SEA-LNG: LNG has half the lifetime cost of methanol and ammonia

The lifetime fuel costs of meeting key European decarbonisation targets for shipping through the LNG pathway are expected to be roughly half that of the methanol or ammonia pathways, according to the findings of a new analysis from the SEA-LNG coalition.

Courtesy of COSCO Shipping Heavy Industry (Zhoushan)

The multi-sector coalition promotes the commercial and environmental benefits of LNG as a decarbonization pathway.

The coalition said that the analysis builds on the recent work by the Mærsk Mc-Kinney Møller Center for Zero Carbon Shipping (MMMCZCS) projecting fuel costs for alternative marine fuels out to 2050. Using long-term price benchmarks for ammonia, methanol, and LNG as marine fuel, SEA-LNG has calculated the cost of compliance with FuelEU Maritime regulations for a typical 14k TEU newbuild container vessel coming into operation in 2025. 

FuelEU Maritime requires vessels to reduce the intensity of greenhouse gases produced by their energy consumption in coming years against a benchmark of the fleetwide average in 2020.

Specifically, ships will have to cut their GHG intensity by 2% as of 2025, 6% as of 2030, 14,5% as of 2035, 31% as of 2040, 62% as of 2045 and 80% as of 2050. This would apply to ships above a gross tonnage of 5000, which are in principle responsible for 90% of CO2 emissions, and to all energy used on board in or between EU ports, as well as to 50% of energy used on voyages where the departure or arrival port is outside of the EU or in EU outermost regions.

SEA-LNG claims that grey versions of ammonia and methanol are not as environmentally friendly as liquefied natural gas (LNG). When compared to VLSFO, grey ammonia emits 47% more greenhouse gas (GHG) emissions, while grey methanol emits 14% more. On the other hand, fossil LNG offers a reduction of up to 23% in GHG emissions compared to VLSFO, the organization said.

This means that ship owners choosing LNG as fuel can meet reduction targets until 2039 without having to mix their fuel with low-carbon bio-LNG or renewable synthetic e-LNG, according to SEA-LNG.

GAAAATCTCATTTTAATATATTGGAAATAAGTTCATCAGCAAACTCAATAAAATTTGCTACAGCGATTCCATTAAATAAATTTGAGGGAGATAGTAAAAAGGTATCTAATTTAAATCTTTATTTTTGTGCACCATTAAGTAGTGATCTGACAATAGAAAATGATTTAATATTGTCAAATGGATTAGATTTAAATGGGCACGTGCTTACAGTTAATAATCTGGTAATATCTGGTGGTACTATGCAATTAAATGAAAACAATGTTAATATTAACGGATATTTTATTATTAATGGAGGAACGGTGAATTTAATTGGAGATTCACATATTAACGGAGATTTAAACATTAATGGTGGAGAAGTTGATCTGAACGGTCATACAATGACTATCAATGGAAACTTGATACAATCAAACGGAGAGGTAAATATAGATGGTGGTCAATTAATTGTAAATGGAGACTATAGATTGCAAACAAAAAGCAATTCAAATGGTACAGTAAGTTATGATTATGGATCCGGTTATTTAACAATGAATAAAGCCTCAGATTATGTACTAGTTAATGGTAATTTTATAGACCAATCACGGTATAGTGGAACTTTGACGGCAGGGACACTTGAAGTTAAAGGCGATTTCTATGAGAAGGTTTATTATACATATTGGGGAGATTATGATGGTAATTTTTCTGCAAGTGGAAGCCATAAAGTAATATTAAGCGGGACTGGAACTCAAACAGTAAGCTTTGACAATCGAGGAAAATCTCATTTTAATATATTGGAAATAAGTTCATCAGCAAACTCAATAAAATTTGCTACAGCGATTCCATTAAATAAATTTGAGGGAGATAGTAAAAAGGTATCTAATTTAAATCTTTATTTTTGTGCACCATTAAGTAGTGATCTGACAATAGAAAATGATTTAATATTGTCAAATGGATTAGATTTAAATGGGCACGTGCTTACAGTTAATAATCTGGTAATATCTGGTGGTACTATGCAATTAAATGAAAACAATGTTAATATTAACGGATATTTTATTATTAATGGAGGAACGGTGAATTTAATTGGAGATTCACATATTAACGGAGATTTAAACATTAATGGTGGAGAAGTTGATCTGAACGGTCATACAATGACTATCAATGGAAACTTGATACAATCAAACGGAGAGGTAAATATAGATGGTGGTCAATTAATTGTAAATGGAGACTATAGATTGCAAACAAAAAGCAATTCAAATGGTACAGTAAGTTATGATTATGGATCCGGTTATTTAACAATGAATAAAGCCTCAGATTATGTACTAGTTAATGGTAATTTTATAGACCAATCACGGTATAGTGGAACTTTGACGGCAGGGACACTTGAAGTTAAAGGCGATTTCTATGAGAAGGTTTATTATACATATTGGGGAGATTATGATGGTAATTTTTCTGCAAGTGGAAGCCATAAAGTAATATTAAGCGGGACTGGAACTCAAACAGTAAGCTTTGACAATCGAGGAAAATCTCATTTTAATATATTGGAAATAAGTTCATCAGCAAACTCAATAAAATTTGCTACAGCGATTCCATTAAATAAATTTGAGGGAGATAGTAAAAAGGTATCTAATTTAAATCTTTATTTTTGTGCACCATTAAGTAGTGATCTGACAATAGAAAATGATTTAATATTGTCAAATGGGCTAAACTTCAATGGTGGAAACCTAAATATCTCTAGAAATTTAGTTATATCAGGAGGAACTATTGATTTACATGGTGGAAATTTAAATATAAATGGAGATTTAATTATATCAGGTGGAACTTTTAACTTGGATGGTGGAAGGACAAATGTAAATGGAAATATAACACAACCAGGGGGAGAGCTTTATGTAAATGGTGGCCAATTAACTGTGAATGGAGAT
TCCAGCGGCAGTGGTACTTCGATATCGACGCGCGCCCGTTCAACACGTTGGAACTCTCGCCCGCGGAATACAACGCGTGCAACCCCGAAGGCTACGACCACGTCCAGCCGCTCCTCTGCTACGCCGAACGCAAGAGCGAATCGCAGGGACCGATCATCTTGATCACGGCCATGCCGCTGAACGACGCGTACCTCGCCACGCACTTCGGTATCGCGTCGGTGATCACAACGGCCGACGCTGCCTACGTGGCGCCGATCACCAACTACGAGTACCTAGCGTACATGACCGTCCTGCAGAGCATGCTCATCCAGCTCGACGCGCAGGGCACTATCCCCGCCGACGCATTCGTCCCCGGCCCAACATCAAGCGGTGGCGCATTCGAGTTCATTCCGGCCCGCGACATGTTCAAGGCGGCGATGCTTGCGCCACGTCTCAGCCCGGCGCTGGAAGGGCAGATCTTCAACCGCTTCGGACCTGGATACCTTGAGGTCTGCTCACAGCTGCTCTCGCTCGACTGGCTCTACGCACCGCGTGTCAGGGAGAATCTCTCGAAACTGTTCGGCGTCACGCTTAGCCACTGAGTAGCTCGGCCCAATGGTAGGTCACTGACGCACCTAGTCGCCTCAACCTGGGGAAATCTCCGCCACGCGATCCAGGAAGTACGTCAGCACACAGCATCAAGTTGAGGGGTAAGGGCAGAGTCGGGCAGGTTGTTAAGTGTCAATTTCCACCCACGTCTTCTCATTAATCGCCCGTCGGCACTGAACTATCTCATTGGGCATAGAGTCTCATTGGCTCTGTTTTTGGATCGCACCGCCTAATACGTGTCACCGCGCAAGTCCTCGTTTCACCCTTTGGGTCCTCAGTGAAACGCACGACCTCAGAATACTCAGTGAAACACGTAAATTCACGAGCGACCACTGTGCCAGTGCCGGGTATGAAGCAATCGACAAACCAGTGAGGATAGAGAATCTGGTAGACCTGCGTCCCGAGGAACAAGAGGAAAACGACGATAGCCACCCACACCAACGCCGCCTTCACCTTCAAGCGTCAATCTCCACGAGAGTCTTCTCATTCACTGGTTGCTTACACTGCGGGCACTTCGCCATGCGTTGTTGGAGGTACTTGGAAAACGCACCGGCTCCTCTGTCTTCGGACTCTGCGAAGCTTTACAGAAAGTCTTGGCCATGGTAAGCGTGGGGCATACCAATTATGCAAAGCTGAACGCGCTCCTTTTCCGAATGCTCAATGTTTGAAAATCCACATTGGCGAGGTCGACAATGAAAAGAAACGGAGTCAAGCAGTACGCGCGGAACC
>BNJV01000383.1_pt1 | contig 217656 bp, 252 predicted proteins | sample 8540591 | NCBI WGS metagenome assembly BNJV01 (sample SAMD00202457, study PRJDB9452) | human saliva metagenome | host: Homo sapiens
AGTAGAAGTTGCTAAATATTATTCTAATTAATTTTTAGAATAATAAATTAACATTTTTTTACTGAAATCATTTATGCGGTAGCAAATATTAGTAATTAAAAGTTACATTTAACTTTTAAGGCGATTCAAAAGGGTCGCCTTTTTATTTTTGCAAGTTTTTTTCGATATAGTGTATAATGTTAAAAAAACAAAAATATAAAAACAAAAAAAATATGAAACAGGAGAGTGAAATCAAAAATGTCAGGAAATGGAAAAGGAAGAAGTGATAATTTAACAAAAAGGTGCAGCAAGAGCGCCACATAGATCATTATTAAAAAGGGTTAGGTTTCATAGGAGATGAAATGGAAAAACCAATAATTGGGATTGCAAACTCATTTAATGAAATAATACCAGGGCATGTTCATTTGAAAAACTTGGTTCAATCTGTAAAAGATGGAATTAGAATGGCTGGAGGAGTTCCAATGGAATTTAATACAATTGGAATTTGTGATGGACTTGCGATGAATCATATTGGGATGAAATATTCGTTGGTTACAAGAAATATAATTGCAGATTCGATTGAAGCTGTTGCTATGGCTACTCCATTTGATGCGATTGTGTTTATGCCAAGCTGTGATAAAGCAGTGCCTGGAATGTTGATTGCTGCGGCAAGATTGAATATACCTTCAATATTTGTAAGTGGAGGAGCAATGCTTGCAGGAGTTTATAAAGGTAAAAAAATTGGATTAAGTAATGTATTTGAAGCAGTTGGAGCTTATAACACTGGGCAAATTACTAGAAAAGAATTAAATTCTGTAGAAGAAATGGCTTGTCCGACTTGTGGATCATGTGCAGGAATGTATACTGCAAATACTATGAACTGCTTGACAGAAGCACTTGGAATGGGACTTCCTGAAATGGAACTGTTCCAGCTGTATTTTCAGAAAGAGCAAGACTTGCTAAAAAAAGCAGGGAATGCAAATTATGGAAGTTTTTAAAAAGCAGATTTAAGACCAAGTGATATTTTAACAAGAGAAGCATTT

The coalition added that owners of methanol and ammonia-fuelled vessels will need to include significant proportions of a green fuel immediately to meet the regulations, vastly inflating their fuel bills.

Based on the analysis, assuming an average fuel burn for the typical 14k TEU newbuild container vessel of 146 tonnes of VLSFO equivalent per day, a methanol-powered vessel would require a 14% green fuel blend to comply with FuelEU Maritime in 2025 at a fuel cost of almost USD55m per year, assuming the use of biomethanol.

An ammonia-powered vessel would require a 33% green fuel blend to comply and face a fuel bill of about USD80m per year if using e-ammonia.

LNG by contrast would require no blending with a fuel bill of just over USD20m per year.

By 2040, LNG would require a 14% green fuel blend, and annual fuel costs are expected to reach around USD25m, assuming the use of bio-LNG. Methanol’s green fuel blend requirement will have increased to 40%, resulting in an annual fuel bill of just over USD 55m, assuming the use of biomethanol, the analysis said. For ammonia, the blend ratio will have increased to 53% with a blended fuel cost of approximately USD70m.

By 2050, SEA-LNG analysis shows that all three fuel options will have significant blends of green fuels in the form of bio- and e-fuels and the organization expects to see a convergence in overall fuel costs.

The analysis indicates that methanol pathway is approximately 2.5 times more expensive and the ammonia pathway 3.5 times more expensive than that of LNG.

“Our analysis shows that lifetime fuel costs of achieving net-zero emissions through the LNG pathway are expected to be roughly half that of those for methanol and ammonia. This underlines the importance of understanding the implications of the journey to net zero as well as the destination. LNG offers GHG reductions today and a low cost, incremental solution for decarbonisation,” SEA-LNG COO Steve Esau said.